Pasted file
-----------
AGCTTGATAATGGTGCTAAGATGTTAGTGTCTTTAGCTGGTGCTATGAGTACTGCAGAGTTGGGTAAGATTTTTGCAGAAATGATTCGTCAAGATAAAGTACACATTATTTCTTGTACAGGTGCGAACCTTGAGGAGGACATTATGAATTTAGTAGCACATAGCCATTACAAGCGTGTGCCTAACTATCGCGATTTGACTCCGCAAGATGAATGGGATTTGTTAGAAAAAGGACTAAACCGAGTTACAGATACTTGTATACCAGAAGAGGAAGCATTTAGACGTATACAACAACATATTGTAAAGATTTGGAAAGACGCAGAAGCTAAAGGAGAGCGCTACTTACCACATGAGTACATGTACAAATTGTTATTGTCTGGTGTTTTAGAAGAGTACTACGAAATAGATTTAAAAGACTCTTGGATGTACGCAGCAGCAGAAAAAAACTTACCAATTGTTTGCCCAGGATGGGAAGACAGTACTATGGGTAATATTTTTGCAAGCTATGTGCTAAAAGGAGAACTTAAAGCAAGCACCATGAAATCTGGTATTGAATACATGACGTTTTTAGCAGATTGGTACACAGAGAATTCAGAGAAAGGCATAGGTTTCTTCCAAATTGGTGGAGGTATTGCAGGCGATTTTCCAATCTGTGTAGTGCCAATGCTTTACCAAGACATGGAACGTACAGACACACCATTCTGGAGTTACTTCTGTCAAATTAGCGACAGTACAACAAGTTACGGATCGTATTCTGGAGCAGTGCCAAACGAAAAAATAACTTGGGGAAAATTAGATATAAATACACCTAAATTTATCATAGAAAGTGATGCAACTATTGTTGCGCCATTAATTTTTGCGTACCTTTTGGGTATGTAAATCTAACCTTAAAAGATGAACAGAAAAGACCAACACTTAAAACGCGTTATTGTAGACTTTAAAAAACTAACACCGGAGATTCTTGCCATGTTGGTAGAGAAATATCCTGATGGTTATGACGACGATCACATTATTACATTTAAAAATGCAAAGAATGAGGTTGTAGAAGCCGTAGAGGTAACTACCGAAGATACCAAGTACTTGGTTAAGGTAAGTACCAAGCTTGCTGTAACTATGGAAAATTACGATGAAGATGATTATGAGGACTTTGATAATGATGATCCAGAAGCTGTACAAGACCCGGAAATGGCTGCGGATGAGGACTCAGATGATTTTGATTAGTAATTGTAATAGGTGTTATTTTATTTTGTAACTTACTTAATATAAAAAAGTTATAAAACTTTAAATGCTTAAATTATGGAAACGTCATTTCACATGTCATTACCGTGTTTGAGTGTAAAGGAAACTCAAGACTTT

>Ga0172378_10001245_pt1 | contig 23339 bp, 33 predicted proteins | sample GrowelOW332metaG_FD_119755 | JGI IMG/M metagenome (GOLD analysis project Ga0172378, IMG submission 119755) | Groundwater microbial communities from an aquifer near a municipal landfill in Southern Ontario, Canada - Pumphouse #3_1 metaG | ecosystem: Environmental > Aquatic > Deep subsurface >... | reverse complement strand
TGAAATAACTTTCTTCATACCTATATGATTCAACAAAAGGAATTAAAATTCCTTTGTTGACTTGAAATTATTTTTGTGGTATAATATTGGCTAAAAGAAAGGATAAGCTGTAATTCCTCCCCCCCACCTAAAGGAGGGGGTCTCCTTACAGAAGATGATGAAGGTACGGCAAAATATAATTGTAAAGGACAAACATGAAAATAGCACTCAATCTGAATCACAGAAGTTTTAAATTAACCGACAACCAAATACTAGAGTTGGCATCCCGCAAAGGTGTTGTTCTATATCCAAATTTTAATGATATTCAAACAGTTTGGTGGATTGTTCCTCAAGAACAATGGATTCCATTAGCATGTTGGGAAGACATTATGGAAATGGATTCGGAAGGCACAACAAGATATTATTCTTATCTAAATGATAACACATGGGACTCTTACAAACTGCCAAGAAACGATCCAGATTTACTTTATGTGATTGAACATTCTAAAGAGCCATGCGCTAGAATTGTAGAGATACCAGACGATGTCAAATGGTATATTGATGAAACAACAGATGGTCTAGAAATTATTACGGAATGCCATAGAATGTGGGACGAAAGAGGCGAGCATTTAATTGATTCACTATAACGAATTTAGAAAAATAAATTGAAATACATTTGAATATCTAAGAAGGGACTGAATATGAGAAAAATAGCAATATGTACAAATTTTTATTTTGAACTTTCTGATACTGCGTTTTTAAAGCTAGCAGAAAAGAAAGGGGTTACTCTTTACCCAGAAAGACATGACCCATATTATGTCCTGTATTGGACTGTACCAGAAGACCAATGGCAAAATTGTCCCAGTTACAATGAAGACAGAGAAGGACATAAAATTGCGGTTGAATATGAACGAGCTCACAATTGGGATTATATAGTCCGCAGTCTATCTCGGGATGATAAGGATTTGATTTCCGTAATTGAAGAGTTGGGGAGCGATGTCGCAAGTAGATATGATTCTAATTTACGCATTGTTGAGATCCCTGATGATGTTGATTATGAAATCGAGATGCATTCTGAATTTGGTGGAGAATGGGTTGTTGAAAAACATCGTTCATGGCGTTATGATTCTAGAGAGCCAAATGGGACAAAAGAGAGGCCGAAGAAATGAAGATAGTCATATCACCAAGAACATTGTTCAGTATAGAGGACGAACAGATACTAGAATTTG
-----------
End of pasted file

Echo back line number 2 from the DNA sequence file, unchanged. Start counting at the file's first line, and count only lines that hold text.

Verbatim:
>Ga0172378_10001245_pt1 | contig 23339 bp, 33 predicted proteins | sample GrowelOW332metaG_FD_119755 | JGI IMG/M metagenome (GOLD analysis project Ga0172378, IMG submission 119755) | Groundwater microbial communities from an aquifer near a municipal landfill in Southern Ontario, Canada - Pumphouse #3_1 metaG | ecosystem: Environmental > Aquatic > Deep subsurface >... | reverse complement strand